Florida’s economy, although robust, depends heavily on tourism, real estate development and financial industries.
As Florida’s economy rebounded from the Great Recession a few years ago, employment in low-paying industries such as tourism has grown at a faster rate than employment growth in higher-paying industries.
While any employment growth is good, we must be careful not to build our economy on the backs of Floridians with lower-paying jobs.
Florida officials continue to look for ways to stimulate economic growth and development and diversify the state’s economy. This has been made more challenging with the recent reduction in economic development incentive funding that, for years, was used to attract businesses to Florida and to create new higher-paying jobs.
As a result, the focus has shifted from attracting new businesses to Florida to growing existing Florida businesses from within. This is important since, overall, business and job growth in Florida is occurring in small businesses, those with fewer than 100 employees.
Given the decision to grow Florida’s economy from within, two existing programs have proven themselves worthy of the continued investment of state funds.
The first is GrowFL, which works with “second-stage” companies to help them connect with resources that will allow them to make better strategic decisions and have a larger positive impact on our economy. A second-stage company is a company that has survived the start-up phase and is now focused on growth, expansion and creating new jobs.
Growing second-stage companies will be critical going forward because they are now responsible for more than 30 percent of Florida jobs and more than one-third of Florida’s sales.
Over the next decade, GrowFL is projected to create more than 43,000 high-paying jobs and generate more than $4.6 billion in additional personal income for Floridians.
One would think the absence of a personal income tax, affordable land and labor, streamlined permitting processes and a host of other pro-business tax policies and resources would attract manufacturing companies to Florida in droves, but they don’t.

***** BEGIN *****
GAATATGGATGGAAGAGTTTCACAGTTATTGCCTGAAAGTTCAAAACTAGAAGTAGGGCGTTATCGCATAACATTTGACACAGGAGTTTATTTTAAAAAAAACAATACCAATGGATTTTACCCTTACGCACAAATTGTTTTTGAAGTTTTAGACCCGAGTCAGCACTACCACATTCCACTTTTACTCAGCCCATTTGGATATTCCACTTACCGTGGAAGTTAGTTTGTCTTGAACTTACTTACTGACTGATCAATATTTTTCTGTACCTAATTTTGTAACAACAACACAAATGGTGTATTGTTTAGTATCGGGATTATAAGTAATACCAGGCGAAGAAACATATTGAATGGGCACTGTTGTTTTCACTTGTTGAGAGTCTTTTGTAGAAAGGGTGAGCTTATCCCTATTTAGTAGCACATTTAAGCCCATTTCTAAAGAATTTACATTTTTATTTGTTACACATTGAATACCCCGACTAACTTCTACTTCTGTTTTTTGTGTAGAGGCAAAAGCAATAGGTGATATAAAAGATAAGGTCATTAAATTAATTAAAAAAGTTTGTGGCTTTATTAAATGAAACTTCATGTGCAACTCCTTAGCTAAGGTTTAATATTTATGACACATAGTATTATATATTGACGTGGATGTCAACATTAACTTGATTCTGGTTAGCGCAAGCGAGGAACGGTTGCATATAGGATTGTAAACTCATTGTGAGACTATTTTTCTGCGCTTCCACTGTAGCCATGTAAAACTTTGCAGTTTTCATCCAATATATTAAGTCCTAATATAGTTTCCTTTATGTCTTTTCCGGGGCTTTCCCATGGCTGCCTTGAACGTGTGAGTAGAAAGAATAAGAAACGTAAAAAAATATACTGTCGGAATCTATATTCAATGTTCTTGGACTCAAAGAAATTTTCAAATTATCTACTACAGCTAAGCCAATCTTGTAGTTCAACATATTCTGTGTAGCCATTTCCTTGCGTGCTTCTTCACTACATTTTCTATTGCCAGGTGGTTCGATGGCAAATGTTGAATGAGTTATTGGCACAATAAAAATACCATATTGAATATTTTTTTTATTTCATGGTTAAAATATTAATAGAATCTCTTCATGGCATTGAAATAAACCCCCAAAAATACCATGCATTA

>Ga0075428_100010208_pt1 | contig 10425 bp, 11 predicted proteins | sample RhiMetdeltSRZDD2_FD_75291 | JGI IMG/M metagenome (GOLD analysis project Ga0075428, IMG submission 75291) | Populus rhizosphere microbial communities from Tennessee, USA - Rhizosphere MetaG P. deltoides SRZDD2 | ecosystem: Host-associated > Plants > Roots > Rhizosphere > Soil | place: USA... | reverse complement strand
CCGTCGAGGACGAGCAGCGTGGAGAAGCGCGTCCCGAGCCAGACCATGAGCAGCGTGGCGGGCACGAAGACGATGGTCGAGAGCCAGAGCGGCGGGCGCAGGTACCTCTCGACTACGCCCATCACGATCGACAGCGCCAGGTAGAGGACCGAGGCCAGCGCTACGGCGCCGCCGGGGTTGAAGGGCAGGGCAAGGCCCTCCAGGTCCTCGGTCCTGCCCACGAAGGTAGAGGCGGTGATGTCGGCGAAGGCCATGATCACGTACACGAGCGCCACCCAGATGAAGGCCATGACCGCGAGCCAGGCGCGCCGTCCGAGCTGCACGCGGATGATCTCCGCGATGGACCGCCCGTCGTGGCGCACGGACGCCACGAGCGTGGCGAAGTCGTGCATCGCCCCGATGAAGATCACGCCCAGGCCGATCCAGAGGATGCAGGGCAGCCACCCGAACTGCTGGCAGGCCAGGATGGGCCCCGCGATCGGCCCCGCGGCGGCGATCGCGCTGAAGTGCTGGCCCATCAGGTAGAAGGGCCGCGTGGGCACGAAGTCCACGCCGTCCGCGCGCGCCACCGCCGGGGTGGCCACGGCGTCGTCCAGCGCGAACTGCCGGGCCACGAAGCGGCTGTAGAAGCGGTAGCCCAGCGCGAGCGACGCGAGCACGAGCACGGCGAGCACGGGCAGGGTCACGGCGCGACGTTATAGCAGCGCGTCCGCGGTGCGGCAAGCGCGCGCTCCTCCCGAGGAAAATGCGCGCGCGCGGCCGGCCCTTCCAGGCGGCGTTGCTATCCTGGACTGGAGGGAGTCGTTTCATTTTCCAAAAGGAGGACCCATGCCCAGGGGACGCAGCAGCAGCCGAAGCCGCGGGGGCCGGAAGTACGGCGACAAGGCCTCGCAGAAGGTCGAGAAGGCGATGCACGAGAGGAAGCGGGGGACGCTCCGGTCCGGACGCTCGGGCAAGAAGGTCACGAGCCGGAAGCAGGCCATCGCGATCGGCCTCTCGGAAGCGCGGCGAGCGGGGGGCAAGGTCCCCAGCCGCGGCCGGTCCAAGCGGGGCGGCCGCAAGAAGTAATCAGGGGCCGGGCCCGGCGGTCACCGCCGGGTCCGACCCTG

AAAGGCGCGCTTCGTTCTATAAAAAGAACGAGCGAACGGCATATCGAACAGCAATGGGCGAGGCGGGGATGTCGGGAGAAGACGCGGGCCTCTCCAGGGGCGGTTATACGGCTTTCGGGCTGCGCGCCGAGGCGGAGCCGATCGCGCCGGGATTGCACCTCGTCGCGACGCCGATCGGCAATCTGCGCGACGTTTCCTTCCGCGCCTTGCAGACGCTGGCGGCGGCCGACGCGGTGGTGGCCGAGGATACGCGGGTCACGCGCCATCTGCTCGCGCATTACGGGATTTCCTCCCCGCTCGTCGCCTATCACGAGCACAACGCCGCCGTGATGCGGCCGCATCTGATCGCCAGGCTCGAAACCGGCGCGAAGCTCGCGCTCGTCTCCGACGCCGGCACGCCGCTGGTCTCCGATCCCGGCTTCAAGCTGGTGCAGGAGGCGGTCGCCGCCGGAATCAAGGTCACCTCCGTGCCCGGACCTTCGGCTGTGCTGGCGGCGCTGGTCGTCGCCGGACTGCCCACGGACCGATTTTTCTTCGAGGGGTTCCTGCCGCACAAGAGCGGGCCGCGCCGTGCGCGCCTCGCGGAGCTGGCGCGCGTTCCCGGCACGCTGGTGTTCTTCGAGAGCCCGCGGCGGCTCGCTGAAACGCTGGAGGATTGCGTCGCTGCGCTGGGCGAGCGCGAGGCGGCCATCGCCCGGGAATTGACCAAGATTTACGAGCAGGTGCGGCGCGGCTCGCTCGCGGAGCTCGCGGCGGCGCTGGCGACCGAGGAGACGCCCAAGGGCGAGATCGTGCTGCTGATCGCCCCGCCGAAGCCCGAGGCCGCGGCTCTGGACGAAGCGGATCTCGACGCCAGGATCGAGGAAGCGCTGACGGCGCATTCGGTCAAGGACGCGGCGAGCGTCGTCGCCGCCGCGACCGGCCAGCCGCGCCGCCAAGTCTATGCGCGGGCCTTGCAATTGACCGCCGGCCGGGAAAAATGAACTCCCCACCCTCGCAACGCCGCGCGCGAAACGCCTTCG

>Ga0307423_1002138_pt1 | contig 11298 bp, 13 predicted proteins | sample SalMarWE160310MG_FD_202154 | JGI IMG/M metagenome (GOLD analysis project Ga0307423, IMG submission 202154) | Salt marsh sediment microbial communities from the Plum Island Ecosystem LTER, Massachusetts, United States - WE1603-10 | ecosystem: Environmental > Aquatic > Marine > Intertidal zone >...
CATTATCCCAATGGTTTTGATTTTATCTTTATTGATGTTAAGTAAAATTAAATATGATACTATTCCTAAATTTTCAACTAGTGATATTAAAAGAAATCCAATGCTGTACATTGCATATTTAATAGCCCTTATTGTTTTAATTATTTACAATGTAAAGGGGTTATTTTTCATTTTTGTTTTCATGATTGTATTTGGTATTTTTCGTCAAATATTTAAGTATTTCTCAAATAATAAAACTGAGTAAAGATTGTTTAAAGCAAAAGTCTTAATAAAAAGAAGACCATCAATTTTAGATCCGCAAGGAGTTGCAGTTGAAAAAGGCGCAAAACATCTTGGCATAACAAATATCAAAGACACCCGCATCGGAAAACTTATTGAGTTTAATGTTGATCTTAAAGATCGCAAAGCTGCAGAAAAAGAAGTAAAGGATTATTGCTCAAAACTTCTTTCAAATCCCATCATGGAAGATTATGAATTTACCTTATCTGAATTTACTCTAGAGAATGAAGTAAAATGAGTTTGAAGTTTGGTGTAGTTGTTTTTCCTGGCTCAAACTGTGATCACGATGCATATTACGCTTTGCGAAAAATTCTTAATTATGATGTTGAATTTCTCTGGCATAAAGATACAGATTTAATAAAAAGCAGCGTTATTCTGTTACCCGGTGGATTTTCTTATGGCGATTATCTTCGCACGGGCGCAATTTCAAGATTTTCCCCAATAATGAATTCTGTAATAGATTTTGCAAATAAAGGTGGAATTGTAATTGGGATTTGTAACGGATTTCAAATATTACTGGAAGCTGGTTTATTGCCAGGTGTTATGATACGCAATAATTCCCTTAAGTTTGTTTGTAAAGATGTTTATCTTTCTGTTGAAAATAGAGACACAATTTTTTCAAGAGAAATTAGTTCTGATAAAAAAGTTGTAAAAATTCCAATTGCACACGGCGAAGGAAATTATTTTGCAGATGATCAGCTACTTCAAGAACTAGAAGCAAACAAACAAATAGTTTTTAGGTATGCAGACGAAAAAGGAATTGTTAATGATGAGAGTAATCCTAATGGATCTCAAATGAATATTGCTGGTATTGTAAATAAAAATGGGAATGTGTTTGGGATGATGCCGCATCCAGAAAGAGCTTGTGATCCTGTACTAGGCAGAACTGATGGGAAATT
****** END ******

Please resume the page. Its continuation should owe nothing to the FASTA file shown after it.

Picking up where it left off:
Despite a business climate that is consistently ranked among the best in the U.S., manufacturing in Florida accounts for just over 5 percent of the total output in the state (gross state product) and employs just over 4 percent of the workforce.
This ranks Florida 45th among the 50 states and District of Columbia in terms of manufacturing’s contribution to the gross state product.
This is why programs like FloridaMakes, a statewide public-private partnership designed to improve the productivity and technological performance of Florida manufacturers, is so vital to growing our manufacturing sector. FloridaMakes functions as a network of statewide business associations and local providers to help small and medium-sized manufacturers grow their businesses through technology adoption and talent development.
FloridaMakes provides business advisors who work with client companies to assess their businesses, benchmark excellence and value and identify opportunities and challenges for each client.
The more than 100 manufacturers who have received services through FloridaMakes reported a combined total impact of $248 million.
This breaks down to $166 million in increased or retained sales, $25.5 million in cost savings, and $56.6 million in investments. More than 2,400 high-paying jobs have either been created or retained as a result of FloridaMakes.
The Florida Legislature has made clear its preference to grow Florida’s economy from within.
If growing Florida’s economy from within is going to be the linchpin of our economic development program, then a continued public investment in programs like GrowFL and FloridaMakes would be a wise investment indeed.
Dominic Calabro is president and CEO of Florida TaxWatch. He appears courtesy of FloridaPolitics.com.